cmd-paste.jpgNow in that prompt, paste in the following commands (to paste, right-click the title bar, click edit, click paste). You can paste these all in at the same time:

@rem -- make sure all services are stopped
sc stop "oracle wci logger"
sc stop ConfigurationManager12345
sc stop ptautomationserver

@rem -- now delete them
sc delete "oracle wci logger"
sc delete ConfigurationManager12345
sc delete ptautomationserver

That should do it. You should see output like this:

C:\Windows\system32>sc delete "oracle wci logger"
[SC] DeleteService SUCCESS

C:\Windows\system32>sc delete ConfigurationManager12345
[SC] DeleteService SUCCESS

C:\Windows\system32>sc delete ptautomationserver
[SC] DeleteService SUCCESS

The install put just over 800mb of files on your machine, but most of those are not related to ptspy. You can delete about 600mb of these by deleting unnecessary files and folders.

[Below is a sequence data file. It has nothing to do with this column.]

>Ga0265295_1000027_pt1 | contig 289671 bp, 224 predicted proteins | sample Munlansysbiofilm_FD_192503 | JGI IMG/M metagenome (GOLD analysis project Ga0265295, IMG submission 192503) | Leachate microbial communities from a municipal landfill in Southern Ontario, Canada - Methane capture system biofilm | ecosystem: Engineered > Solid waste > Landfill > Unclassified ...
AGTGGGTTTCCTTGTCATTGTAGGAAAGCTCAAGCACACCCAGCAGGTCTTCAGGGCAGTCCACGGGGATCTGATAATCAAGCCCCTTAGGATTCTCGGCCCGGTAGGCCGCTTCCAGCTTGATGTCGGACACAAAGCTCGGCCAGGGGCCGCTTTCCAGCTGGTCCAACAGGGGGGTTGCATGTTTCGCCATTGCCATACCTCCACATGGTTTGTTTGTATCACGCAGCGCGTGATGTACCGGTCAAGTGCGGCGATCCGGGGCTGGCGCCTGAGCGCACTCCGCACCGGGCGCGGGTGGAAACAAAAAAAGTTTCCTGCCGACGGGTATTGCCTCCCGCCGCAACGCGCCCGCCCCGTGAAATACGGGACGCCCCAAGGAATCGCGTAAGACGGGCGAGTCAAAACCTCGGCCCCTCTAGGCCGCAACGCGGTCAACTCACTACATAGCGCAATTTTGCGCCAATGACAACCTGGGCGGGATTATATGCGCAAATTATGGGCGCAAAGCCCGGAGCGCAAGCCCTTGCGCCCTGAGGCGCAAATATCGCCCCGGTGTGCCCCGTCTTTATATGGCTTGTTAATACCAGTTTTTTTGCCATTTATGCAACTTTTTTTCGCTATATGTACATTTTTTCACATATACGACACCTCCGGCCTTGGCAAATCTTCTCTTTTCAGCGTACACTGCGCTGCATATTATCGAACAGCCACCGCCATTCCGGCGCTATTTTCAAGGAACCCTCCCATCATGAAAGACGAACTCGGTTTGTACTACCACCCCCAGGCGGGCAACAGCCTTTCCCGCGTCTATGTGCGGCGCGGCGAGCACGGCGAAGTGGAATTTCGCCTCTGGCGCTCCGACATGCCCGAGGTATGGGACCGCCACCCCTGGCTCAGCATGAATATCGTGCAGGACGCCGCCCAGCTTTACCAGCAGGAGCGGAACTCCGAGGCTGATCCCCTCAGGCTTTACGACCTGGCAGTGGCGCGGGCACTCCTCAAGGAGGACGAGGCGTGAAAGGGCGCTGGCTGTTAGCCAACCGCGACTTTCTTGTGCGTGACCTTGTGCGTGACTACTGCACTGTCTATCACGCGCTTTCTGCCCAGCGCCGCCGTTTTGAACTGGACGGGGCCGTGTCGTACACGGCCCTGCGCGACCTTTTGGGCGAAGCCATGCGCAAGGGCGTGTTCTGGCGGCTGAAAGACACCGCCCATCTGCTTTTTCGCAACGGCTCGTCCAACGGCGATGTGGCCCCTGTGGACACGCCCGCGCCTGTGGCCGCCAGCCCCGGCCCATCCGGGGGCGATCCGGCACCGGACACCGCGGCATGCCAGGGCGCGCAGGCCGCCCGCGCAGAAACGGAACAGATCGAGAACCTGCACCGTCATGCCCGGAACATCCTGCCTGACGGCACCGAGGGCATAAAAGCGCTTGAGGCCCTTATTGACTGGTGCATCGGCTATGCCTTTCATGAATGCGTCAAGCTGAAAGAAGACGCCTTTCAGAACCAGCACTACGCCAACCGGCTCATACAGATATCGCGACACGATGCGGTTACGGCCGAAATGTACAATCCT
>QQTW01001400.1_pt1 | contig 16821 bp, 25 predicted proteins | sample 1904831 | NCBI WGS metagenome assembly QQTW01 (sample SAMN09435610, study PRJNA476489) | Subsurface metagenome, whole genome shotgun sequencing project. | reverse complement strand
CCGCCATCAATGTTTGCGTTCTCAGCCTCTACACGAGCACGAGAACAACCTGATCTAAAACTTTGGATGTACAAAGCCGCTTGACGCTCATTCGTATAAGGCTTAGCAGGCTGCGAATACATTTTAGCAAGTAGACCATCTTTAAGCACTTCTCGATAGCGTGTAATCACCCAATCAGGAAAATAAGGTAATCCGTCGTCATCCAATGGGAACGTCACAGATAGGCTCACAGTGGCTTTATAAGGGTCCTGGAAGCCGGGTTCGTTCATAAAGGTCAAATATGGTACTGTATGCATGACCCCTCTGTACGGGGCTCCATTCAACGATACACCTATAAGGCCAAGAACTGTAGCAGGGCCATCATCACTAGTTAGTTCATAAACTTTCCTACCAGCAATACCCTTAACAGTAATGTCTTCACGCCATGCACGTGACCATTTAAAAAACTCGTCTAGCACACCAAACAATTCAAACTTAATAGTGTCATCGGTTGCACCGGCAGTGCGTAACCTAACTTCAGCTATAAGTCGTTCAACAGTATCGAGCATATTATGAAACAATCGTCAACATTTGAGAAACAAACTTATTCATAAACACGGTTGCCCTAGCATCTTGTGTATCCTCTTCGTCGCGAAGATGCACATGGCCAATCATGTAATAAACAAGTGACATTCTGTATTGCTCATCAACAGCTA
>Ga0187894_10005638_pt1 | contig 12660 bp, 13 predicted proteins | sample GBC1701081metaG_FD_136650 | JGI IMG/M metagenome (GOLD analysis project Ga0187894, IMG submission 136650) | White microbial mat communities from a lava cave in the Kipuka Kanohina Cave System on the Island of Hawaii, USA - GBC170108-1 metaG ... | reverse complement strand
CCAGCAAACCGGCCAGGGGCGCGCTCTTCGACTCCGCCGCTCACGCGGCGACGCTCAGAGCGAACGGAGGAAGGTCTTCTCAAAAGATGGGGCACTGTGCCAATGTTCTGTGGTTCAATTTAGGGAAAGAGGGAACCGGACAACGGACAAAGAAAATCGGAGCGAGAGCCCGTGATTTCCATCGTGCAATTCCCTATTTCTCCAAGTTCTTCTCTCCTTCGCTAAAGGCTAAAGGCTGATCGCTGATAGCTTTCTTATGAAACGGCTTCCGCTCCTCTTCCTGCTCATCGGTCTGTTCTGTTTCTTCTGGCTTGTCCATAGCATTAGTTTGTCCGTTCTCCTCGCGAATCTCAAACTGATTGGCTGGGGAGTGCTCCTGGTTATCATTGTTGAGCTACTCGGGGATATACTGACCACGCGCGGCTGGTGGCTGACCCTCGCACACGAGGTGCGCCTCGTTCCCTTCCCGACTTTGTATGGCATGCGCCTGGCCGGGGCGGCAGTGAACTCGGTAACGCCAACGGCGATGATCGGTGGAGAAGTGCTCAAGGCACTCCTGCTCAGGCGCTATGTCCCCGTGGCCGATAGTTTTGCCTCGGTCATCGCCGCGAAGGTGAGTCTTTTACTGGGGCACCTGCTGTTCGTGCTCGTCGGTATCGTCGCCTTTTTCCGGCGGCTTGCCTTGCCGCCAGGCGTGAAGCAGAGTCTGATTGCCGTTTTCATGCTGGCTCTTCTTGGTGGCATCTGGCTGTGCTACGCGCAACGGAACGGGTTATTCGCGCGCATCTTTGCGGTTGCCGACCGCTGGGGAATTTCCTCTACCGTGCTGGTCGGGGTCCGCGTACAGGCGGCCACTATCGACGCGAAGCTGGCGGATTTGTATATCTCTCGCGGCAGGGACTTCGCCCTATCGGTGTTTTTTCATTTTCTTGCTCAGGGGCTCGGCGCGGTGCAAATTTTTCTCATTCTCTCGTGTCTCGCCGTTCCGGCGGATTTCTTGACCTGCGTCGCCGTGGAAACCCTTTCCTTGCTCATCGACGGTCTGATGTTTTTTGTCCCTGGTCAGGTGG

Open the folder C:\apps\plumtree\common and delete these:


Then open the folder C:\apps\plumtree and delete these:


Now on to analyzing spy files!

What Oracle engineering should do though is put an option in the WCI installer for just the Spy logging toolkit (it won't be in WCI 10.3.3). Maybe some day...


ptdell.jpgUniverse: I am resigning from Oracle.

I know the universe of interested parties shrinks every year as the sales of the WCI portal (née Plumtree) decline, Oracle promotes a different product, and old customers move on to new platforms. But! Some of you are still out there reading, and so thanks!